As of January 1, 2013, the first sale of a taxable medical device in the United States by a manufacturer, producer, or importer has been subject to a 2.3 percent excise tax as provided for in the Affordable Care Act. For a foreign (non-U.S.) manufacturer selling taxable medical devices directly to end-users in the United States, such as hospitals purchasing surgical kits for use by physicians in their operating theatres, the question is, who is the importer liable for collecting and remitting the tax to the IRS? The foreign company selling to end-users in the United States? The customs broker? The hospital or other end-user? What if the hospital is organized as a nonprofit entity? For purposes of answering this question, we will assume that the foreign manufacturer does not have any U.S.-based employees, does not maintain an office or other fixed place of business in the United States, and that all transactions and sales to U.S. customers are conducted from the manufacturer’s offices located outside of the United States.

It is important to note that the IRS definition of “importer” (see heading “Who Is Liable for the Federal Excise Tax") that applies to the medical device excise tax is different from the FDA’s importer definition. For FDA purposes, an importer is generally the party in the United States with a financial interest in the product or a U.S. agent designated by a foreign manufacturer or supplier through a specific written agreement, filed with the FDA, between the foreign entity and the U.S. agent. On the other hand, under the IRS definition an importer is the person who is the inducing and efficient cause—as principal and not as an agent—of the goods being brought into the United States for purposes of sale or use. If a person bringing a taxable article into the United States does not have a proprietary interest in the article, he is not the importer for purposes of the excise tax. Accordingly, if a foreign manufacturer engages a customs broker to import taxable medical devices into the United States, the customs broker is only the nominal importer and does not have liability for filing quarterly excise tax returns and remitting the tax to the IRS.

In determining who is the importer of an article subject to the excise tax, the IRS and the courts use a substance over form analysis. Whether title to the merchandise passes to a U.S. person at the time of shipment or only after its arrival in the United States is not controlling in this determination. Thus, a foreign corporation that delivers articles to a U.S. buyer, even if delivery and title transfer occurs at the buyer’s U.S. business facilities, without further U.S. business contacts is generally not considered the importer for purposes of the excise tax. Even the fact that the foreign company bears the importation cost (which would be passed on to the U.S. buyer) in itself would not cause the foreign company to be considered the importer.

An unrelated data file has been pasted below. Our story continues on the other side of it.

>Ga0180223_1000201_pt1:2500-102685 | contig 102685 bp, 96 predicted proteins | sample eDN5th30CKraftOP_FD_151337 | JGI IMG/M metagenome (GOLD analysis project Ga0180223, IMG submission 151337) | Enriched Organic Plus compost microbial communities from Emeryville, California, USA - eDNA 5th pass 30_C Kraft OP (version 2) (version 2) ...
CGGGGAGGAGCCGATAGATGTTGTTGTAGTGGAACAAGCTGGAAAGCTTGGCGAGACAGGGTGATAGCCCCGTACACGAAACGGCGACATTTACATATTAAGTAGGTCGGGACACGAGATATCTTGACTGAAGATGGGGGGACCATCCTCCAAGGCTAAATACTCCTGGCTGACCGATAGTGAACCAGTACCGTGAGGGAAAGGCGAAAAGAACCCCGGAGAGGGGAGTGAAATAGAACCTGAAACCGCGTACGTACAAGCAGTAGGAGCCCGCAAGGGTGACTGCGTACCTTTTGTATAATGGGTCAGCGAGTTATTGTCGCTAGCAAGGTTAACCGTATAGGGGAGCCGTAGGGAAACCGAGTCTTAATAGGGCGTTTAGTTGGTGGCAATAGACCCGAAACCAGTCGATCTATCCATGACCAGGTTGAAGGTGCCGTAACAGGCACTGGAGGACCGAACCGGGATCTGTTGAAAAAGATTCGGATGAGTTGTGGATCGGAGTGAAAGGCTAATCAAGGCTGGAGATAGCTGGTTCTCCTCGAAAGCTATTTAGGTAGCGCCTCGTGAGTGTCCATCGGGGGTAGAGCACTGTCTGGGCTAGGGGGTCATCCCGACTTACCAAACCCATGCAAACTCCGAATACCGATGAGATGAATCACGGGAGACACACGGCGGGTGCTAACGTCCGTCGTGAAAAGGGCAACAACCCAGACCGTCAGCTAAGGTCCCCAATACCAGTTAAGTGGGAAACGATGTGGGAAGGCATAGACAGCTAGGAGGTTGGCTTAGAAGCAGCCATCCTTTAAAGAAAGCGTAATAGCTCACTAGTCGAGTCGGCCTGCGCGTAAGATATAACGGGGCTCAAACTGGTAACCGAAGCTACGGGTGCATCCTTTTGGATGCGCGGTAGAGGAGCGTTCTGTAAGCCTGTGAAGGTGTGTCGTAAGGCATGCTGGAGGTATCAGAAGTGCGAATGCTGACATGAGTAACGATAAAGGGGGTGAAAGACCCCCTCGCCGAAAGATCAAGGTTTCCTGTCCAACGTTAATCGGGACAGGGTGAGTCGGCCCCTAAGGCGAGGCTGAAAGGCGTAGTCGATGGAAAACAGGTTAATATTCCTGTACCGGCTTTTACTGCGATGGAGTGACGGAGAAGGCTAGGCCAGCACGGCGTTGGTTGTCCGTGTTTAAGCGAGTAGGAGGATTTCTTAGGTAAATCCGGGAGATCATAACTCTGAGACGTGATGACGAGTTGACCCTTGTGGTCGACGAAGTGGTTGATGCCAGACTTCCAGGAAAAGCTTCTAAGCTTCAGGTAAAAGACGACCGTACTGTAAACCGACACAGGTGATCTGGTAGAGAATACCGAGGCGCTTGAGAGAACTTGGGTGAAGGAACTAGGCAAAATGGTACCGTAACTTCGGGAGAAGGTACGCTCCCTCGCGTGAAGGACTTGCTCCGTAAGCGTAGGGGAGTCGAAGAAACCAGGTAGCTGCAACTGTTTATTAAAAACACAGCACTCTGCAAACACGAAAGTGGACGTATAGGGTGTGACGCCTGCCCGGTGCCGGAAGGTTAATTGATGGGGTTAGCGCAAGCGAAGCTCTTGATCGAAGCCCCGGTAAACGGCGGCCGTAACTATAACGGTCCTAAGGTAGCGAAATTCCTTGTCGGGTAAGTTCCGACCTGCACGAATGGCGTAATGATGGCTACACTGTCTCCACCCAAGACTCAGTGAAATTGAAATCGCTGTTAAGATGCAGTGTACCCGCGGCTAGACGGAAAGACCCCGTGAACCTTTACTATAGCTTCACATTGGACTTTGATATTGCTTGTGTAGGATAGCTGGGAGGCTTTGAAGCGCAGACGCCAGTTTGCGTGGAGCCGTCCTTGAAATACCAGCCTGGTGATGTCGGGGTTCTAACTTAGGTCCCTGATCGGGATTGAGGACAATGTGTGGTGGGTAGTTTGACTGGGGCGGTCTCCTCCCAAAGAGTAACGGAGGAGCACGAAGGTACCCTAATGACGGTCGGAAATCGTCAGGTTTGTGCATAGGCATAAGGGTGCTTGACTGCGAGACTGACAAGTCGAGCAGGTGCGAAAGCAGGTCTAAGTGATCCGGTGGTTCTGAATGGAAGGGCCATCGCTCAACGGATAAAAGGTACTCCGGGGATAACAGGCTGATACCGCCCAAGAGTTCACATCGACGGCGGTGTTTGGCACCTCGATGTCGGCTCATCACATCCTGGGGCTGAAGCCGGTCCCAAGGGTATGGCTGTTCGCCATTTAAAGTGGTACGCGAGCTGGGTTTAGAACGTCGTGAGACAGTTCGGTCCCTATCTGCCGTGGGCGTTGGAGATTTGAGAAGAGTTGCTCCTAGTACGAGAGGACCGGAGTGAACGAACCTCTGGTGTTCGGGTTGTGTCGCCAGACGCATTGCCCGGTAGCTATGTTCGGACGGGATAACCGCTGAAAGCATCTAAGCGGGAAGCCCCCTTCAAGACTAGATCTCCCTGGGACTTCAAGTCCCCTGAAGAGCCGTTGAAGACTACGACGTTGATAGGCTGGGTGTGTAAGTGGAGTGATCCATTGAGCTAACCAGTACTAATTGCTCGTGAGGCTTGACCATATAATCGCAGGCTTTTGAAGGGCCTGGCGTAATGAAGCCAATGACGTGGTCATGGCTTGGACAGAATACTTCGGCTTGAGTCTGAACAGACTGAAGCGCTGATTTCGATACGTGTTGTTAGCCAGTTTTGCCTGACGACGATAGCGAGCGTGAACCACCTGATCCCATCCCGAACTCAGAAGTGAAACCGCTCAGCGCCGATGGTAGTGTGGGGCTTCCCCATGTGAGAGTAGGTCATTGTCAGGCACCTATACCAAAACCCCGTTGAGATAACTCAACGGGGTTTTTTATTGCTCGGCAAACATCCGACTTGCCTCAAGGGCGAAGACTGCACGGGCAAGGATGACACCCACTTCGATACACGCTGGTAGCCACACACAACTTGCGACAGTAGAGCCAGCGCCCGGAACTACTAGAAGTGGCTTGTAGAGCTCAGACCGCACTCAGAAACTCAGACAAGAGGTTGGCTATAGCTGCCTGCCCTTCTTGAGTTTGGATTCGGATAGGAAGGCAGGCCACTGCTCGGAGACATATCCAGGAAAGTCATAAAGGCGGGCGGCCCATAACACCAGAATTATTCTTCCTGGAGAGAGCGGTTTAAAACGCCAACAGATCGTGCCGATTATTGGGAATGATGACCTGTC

In the present scenario, when the foreign manufacturer does not have a direct or indirect business presence in the United States, the U.S. end-user is considered to be the importer liable for the medical device excise tax because it is the inducing cause for the medical devices being brought into the United States. The fact that the U.S. end-user is purchasing the devices for its own use does not change the analysis. The applicable IRS regulations provide that an importer is taxed on the use of the imported devices in the same manner as if they had been sold by the importer. The tax attaches at the time the use begins. Moreover, the U.S. end-user is liable for the medical device excise tax even if it is organized as a charitable institution. Nonprofit status does not relieve an entity from the obligation to report and remit the medical device excise tax to the IRS.

Conclusion

Hospitals and physician practices that purchase taxable medical devices directly from foreign manufacturers need to be aware that that they fall under the IRS definition of an “importer” for purposes of the medical device excise tax and that they are required to file IRS Form 720, Quarterly Federal Excise Tax Return, and pay the 2.3 percent excise tax on their use of the devices. This creates the additional administrative burden of having to track such purchases for purposes of reporting the tax, as well as determining the tax base for purposes of computing the tax—with its own set of complicated rules. While direct purchases of medical equipment from foreign manufacturers may in certain cases appear cost-effective, purchasers who are end-users need to take into account the deferred costs of administration, compliance, and the payment of the tax.